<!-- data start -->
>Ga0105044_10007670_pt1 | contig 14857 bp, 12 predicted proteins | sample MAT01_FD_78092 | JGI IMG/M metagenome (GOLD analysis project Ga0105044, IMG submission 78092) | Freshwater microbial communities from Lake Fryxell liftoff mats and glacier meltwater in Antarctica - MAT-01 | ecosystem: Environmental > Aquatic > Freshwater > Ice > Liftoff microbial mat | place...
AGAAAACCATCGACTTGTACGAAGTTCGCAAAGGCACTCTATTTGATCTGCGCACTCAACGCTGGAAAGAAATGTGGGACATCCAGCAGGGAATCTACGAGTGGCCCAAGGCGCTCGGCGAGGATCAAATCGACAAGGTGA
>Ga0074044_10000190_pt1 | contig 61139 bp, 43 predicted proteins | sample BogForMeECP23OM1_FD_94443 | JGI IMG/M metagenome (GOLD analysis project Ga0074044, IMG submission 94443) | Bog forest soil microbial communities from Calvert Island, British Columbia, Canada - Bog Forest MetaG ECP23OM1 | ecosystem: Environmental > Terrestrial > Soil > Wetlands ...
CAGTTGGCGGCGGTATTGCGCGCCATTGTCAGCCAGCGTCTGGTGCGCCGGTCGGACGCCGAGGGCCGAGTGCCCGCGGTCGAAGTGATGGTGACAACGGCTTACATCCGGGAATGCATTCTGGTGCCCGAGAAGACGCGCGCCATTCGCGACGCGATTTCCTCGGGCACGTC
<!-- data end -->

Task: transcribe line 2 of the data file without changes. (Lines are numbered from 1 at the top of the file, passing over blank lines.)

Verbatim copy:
AGAAAACCATCGACTTGTACGAAGTTCGCAAAGGCACTCTATTTGATCTGCGCACTCAACGCTGGAAAGAAATGTGGGACATCCAGCAGGGAATCTACGAGTGGCCCAAGGCGCTCGGCGAGGATCAAATCGACAAGGTGA